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Acquiescence

label competitor trademark company

Conduct recognizing the existence of a transaction and intended to permit the transaction to be carried into effect; a tacit agreement; consent inferred from silence.

For example, a new beer company is concerned that the proposed label for its beer might infringe on the TRADEMARK of its competitor. It submits the label to its competitor's general counsel, who does not object to its use. The new company files an application in the PATENT AND TRADEMARK OFFICE to register the label as its trademark and starts to use the label on the market. The competitor does not file any objection in the Patent Office. Several years later, the competitor sues the new company for infringing on its trademark and demands an accounting of the new company's profits for the years it has been using the label. A court will refuse the accounting, since by its acquiescence the competitor tacitly approved the use of the label. The competitor, however, might be entitled to an INJUNCTION barring the new company from further use of its trademark if it is so similar to the competitor's label as to amount to an infringement.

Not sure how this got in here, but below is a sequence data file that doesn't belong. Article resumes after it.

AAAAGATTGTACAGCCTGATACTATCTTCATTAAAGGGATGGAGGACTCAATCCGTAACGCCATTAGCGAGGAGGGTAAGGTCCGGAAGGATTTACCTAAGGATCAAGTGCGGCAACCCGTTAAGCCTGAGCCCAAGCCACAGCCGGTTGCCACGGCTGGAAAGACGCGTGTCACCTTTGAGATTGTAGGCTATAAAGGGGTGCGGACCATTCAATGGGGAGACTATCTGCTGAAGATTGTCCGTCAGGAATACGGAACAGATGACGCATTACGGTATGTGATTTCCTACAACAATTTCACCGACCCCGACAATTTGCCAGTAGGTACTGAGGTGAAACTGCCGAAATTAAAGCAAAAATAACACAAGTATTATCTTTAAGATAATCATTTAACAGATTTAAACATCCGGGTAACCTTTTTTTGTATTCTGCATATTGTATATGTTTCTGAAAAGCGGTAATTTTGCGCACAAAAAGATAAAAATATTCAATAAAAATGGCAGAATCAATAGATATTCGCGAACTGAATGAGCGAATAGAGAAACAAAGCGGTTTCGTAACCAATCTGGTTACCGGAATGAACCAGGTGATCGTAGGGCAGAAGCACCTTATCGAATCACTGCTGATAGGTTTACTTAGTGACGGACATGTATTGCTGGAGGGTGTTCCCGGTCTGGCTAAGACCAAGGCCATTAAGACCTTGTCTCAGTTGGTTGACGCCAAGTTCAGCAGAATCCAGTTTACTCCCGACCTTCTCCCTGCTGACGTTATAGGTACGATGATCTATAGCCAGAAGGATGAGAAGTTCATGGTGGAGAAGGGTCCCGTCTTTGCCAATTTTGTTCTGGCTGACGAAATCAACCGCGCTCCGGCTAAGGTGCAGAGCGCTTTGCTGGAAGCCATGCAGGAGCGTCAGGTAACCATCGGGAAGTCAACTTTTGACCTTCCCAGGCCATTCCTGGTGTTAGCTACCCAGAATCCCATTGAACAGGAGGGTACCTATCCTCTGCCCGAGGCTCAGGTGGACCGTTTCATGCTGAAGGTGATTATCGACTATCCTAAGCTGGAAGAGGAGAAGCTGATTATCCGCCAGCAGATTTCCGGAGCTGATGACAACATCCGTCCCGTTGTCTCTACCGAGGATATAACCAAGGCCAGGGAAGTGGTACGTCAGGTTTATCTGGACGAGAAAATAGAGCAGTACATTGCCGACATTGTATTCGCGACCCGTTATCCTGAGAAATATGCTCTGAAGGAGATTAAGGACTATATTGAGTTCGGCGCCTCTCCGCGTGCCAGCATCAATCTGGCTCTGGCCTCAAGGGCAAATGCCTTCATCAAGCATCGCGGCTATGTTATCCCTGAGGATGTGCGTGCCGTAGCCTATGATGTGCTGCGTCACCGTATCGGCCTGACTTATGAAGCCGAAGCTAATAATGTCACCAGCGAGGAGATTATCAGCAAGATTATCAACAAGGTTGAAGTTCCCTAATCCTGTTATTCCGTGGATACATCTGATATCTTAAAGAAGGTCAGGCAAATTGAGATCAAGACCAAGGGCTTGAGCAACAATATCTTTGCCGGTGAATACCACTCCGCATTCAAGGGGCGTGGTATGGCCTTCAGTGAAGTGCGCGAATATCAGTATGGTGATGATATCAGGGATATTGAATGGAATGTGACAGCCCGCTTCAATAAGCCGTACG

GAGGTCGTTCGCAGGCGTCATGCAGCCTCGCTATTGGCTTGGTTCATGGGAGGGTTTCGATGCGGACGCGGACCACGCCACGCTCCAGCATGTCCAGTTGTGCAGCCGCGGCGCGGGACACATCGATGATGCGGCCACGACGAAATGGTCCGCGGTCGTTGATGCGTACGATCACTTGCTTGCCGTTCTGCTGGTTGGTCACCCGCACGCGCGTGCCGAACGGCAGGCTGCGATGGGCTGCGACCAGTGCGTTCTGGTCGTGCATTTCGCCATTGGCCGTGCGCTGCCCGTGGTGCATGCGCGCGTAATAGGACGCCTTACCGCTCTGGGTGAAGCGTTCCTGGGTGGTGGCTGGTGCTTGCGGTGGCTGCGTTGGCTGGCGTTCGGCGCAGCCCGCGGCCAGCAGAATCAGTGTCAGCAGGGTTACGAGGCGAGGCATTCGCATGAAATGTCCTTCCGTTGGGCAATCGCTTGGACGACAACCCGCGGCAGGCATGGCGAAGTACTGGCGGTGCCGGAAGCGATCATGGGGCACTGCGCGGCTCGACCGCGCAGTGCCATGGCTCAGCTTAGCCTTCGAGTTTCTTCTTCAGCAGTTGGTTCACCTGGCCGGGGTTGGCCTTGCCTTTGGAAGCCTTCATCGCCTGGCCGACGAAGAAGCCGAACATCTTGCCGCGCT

Similarly, the INTERNAL REVENUE SERVICE (IRS) may acquiesce or refuse to acquiesce to an adverse ruling by the U.S. TAX COURT or another lower federal court. The IRS is not bound to change its policies due to an adverse ruling by a federal court with the exception of the U.S. Supreme Court. The chief counsel of the IRS may determine that the commissioner of the IRS should acquiesce to an adverse decision, however, thus adopting the ruling as the policy of the IRS. The decision whether to acquiesce to an adverse ruling is published by the Internal Revenue Service as an Action on Decision.

Acquiescence is not the same as LACHES, a failure to do what the law requires to protect one's rights, under circumstances misleading or prejudicing the person being sued. Acquiescence relates to inaction during the performance of an act. In the example given above, the failure of the competitor's general counsel to object to the use of the label and to the registration of the label as a trademark in the Patent and Trademark Office is acquiescence. Failure to sue the company until after several years had elapsed from the first time the label had been used is laches.

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